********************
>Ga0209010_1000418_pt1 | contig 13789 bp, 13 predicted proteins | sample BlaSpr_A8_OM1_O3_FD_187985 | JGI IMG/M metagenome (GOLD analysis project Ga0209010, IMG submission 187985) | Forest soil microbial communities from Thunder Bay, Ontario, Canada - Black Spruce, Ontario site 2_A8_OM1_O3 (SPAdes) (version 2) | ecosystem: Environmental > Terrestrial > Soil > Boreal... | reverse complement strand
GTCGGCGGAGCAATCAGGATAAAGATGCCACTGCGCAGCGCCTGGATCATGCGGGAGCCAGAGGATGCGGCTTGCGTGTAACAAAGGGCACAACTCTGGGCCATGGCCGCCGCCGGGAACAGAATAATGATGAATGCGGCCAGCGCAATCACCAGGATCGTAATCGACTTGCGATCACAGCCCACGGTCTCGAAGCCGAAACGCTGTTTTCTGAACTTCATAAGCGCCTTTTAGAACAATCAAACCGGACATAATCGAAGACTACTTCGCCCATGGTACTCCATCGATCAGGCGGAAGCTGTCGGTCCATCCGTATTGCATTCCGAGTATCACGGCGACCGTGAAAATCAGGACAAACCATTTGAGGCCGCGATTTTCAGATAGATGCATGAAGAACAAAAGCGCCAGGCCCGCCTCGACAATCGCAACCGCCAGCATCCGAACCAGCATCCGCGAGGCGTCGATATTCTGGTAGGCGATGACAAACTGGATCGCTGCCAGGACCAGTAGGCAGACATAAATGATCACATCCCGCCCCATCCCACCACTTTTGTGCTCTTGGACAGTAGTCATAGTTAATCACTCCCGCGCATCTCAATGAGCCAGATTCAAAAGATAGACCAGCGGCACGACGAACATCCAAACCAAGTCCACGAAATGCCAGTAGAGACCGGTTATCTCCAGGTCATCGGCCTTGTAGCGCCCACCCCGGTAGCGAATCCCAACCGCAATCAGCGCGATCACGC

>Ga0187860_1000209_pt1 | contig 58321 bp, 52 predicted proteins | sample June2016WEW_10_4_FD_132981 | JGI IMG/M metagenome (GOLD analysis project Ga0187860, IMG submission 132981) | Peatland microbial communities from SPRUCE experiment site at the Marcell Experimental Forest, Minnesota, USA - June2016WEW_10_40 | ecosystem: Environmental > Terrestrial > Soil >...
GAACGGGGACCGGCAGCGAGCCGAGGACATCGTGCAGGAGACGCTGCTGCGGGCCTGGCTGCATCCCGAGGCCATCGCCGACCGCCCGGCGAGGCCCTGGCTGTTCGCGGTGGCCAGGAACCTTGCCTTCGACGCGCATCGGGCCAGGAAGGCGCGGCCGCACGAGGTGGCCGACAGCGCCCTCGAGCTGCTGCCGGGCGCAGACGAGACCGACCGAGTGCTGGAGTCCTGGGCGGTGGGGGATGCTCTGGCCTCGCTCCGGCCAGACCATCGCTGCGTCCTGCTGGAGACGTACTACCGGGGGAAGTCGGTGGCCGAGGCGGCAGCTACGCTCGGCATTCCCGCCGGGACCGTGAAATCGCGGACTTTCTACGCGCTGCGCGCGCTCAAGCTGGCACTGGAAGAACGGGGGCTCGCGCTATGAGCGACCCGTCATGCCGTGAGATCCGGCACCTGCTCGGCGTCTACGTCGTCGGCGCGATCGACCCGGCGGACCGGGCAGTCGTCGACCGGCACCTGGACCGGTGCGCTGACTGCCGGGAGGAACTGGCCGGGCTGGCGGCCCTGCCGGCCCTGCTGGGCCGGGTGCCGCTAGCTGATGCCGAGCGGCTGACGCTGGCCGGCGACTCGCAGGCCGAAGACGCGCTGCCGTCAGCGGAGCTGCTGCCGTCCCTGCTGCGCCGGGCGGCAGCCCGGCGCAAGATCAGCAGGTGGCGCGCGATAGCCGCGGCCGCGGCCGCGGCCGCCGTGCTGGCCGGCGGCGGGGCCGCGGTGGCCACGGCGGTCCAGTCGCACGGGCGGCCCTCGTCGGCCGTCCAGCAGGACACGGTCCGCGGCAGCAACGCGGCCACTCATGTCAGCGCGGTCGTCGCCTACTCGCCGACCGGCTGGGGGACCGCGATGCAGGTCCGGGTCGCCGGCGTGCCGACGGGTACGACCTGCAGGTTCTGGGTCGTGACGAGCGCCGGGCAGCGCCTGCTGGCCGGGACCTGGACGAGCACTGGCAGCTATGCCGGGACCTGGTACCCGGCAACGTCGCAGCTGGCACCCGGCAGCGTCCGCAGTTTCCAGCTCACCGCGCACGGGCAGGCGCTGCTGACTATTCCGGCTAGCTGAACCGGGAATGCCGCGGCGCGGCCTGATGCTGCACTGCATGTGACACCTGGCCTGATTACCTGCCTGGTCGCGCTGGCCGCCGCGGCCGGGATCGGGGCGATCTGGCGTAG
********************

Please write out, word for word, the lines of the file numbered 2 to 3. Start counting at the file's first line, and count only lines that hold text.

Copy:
GTCGGCGGAGCAATCAGGATAAAGATGCCACTGCGCAGCGCCTGGATCATGCGGGAGCCAGAGGATGCGGCTTGCGTGTAACAAAGGGCACAACTCTGGGCCATGGCCGCCGCCGGGAACAGAATAATGATGAATGCGGCCAGCGCAATCACCAGGATCGTAATCGACTTGCGATCACAGCCCACGGTCTCGAAGCCGAAACGCTGTTTTCTGAACTTCATAAGCGCCTTTTAGAACAATCAAACCGGACATAATCGAAGACTACTTCGCCCATGGTACTCCATCGATCAGGCGGAAGCTGTCGGTCCATCCGTATTGCATTCCGAGTATCACGGCGACCGTGAAAATCAGGACAAACCATTTGAGGCCGCGATTTTCAGATAGATGCATGAAGAACAAAAGCGCCAGGCCCGCCTCGACAATCGCAACCGCCAGCATCCGAACCAGCATCCGCGAGGCGTCGATATTCTGGTAGGCGATGACAAACTGGATCGCTGCCAGGACCAGTAGGCAGACATAAATGATCACATCCCGCCCCATCCCACCACTTTTGTGCTCTTGGACAGTAGTCATAGTTAATCACTCCCGCGCATCTCAATGAGCCAGATTCAAAAGATAGACCAGCGGCACGACGAACATCCAAACCAAGTCCACGAAATGCCAGTAGAGACCGGTTATCTCCAGGTCATCGGCCTTGTAGCGCCCACCCCGGTAGCGAATCCCAACCGCAATCAGCGCGATCACGC

>Ga0187860_1000209_pt1 | contig 58321 bp, 52 predicted proteins | sample June2016WEW_10_4_FD_132981 | JGI IMG/M metagenome (GOLD analysis project Ga0187860, IMG submission 132981) | Peatland microbial communities from SPRUCE experiment site at the Marcell Experimental Forest, Minnesota, USA - June2016WEW_10_40 | ecosystem: Environmental > Terrestrial > Soil >...